Over the past few years, fabricators from around the country have been attending a forum at Coverings in Orlando, FL. These lively sessions have historically been candid discussions about issues, problems and solutions within the industry, and participants have been very forthright in sharing their successes and failures with their peers.

The 2004 edition of the Fabricators Forum, which was moderated by Stone World magazine, was no exception, as nearly 100 participants from around the country attended. The following is a rundown of the issues that were discussed at the session.

How many people are bringing CNC machinery into their fabricating shop? What has prompted them to do this?

As in years past, the overall response to this question was mixed. While some fabricators said they purchased CNC technology over the past few years, many others still do not feel their work has justified the investment.

For those using CNC technology, participants had as many as three machines in operation at one location. Another fabricator said they were currently using only one machine, but they were planning to add more as they learn the technology. One fabricator who recently purchased an Intermac Master Stone CNC machine said they “couldn't keep up with existing clientele without it.”

One question that came up was the volume of work needed before investing in CNC technology. However, the users of CNC equipment said that the need for this machinery was not based only on volume, but also on the type of work being fabricated. In particular, one CNC operator said their people couldn't keep up with details like ogee kitchens or drainboards, and that they did not have enough skilled people to do the details. Additionally, the fabricator was doing a lot of custom, circular work that was consuming all of his shop time.

For those using CNC technology, how difficult was it to learn? Is there typically a specialist who runs the machine, or are there multiple operators?

For the most part, operators of the CNC technology were limited to selected people in each shop. One shop reported that three people were able to use the machinery, and the owner did the programming. Another just had one operator, with a second operator in training.

Users of CNC technology reported that learning to use the machinery doesn't necessarily take a long time, but there may be a learning curve to use the machine to its full potential. “Learning to operate the machine doesn't take long at all,” stated one fabricator. “It's the programming that takes awhile, and that's something that you learn with practice.”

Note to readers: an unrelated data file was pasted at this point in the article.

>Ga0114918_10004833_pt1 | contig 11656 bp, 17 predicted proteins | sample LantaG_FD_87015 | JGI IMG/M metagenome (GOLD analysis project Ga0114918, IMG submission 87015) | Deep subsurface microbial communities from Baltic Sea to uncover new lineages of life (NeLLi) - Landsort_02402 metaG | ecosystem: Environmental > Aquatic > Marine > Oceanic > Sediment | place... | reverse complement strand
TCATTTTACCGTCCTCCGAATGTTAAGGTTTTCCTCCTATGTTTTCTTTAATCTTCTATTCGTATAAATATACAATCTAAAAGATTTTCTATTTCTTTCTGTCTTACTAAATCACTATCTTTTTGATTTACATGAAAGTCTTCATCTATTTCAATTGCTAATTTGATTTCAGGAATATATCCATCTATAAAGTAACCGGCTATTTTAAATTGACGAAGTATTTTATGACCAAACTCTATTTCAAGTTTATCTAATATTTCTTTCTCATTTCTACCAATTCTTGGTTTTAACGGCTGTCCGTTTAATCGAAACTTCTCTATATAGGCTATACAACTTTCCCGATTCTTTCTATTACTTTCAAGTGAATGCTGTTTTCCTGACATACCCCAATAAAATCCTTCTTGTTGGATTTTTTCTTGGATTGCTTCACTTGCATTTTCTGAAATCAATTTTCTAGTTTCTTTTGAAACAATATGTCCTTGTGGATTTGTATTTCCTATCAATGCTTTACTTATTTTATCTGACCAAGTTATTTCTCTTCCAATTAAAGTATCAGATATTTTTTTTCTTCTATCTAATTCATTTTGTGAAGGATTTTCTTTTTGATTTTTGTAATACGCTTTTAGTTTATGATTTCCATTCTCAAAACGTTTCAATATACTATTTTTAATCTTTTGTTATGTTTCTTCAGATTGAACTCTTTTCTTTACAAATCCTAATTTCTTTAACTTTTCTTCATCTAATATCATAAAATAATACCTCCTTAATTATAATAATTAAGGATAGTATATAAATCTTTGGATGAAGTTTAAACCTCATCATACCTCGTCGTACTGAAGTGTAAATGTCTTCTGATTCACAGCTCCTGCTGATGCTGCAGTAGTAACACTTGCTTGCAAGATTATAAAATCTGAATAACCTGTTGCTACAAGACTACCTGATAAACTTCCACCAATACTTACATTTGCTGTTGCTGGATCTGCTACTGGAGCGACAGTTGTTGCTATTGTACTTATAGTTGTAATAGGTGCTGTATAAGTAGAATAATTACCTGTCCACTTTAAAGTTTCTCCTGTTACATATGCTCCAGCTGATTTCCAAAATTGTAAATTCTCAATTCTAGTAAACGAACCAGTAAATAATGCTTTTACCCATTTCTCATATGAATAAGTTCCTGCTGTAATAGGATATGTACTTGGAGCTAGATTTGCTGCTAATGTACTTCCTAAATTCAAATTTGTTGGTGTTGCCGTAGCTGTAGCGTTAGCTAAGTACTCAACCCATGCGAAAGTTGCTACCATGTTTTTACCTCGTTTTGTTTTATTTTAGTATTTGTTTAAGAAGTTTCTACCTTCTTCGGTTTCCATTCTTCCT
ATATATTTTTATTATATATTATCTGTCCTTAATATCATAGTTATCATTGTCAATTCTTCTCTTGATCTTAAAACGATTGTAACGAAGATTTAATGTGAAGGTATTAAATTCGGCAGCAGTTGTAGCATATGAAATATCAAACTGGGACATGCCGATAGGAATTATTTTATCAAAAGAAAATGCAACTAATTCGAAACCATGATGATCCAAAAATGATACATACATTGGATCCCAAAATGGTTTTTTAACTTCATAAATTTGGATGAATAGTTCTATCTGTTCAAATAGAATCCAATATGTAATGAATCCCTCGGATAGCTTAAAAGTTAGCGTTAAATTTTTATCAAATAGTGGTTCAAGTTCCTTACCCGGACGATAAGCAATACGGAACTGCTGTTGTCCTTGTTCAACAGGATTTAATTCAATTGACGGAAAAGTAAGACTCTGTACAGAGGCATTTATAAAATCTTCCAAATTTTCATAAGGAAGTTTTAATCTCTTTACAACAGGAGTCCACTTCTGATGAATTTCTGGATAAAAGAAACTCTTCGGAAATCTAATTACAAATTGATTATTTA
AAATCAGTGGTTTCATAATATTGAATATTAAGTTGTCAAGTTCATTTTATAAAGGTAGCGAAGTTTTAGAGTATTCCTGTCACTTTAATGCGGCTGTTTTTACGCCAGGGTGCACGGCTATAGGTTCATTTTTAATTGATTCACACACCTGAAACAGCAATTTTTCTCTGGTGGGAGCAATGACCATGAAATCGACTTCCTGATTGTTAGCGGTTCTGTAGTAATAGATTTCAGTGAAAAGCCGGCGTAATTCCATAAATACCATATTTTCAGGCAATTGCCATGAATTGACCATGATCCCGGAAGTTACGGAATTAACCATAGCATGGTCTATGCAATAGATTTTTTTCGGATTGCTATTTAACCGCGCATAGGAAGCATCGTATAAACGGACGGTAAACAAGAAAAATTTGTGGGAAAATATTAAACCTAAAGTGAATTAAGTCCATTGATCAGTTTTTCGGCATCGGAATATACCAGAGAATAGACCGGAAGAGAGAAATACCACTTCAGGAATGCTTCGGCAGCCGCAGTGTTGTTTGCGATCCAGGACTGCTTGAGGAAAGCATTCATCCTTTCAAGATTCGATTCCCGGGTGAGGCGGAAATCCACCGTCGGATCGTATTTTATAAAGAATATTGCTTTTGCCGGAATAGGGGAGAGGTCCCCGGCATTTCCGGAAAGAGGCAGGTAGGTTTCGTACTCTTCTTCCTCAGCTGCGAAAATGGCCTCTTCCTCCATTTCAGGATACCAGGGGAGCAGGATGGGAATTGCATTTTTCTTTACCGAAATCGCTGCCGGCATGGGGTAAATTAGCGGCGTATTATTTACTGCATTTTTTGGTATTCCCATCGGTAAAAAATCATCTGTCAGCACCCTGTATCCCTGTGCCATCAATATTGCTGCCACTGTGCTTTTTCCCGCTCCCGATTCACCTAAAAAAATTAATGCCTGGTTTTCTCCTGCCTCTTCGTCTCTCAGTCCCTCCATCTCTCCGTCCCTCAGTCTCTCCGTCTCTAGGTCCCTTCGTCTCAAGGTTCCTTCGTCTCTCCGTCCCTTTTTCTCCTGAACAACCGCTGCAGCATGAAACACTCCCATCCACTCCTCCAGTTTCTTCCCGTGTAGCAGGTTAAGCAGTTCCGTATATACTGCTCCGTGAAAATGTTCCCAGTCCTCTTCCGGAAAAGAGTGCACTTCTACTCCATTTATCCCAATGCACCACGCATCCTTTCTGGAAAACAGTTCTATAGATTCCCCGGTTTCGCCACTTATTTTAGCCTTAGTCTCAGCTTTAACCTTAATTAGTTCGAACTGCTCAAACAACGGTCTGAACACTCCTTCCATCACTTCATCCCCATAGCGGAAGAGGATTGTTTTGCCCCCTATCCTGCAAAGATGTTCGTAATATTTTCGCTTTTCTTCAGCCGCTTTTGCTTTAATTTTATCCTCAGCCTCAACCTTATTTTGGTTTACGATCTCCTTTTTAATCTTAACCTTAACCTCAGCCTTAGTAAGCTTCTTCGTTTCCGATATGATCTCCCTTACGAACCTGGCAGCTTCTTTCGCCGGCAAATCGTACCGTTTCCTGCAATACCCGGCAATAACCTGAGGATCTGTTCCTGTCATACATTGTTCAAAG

Overall, users said they were not intimidated by the CNC technology. “I'm not a computer person. I have more trouble working on the Internet than I do with that machine,” one participant noted. The user of the Intermac CNC machine explained that he went to AGM's facilities for three or four days, and there was a technician present at his shop for two weeks. Also, over time, they have received advanced training for drainboards or shower basins -- “things that were too complicated to learn during the initial training.” The Intermac machine comes with its own CAD program, which can be used with AutoCAD, and he also cited a program called StoneCAD designed specifically for the work.

For those fabricators who are not using CNC machines, what have been some of the reasons that you haven't made this investment?

Most respondents said they are relying on the talents of the workers, and that their production levels and type of work being produced simply did not justify the expense of CNC machinery. “I have six guys in my shop, and we just rely on the skill of the workers and routers,” stated one fabricator.

What are the ways in which shops are handling their water recycling?

In introducing the topic, the forum discussed a fabricator in New Jersey with a very advanced water filtration system. This company reports that 100% of the water used at the facility is recycled, and they do not use any municipal water. In this system, the water runs through a pool to remove larger debris, and two pumps feed the resulting “gray water” to the bridge saws as well as the edging machine and the “halos” of the CNC spindles. By using two pumps, the company is guaranteed not to have any down time, as it can operate with only one pump if the other breaks down.

For the most part, though, fabricators said they are using a standard bag filtration system. One fabricator reported using a simple “caveman system” with a 5- x 5- x 4-foot hole in the ground and two 1,500-gallon tanks.

What are some of the issues that fabricators are seeing with quartz surfacing?

Since many fabricators are working with quartz surfacing such as Silestone, Caesarstone and DuPont Zodiaq, certain issues have come into play. For the most part, they are using the same machinery and tooling for quartz surfacing as they are using for natural stone. However, there have been some issues in the shop. One fabricator said that special handling was needed when working the material. He said that when doing edgework by hand, some of the lighter materials actually burned and he was able to see the material melt down. He also noted that some of the black materials will fracture if they get too hot, or the resin will turn whiter. “We've had differences with polish quality, between what comes out on the edge and what is on the face. We have actually been able to get a better edge than the face.”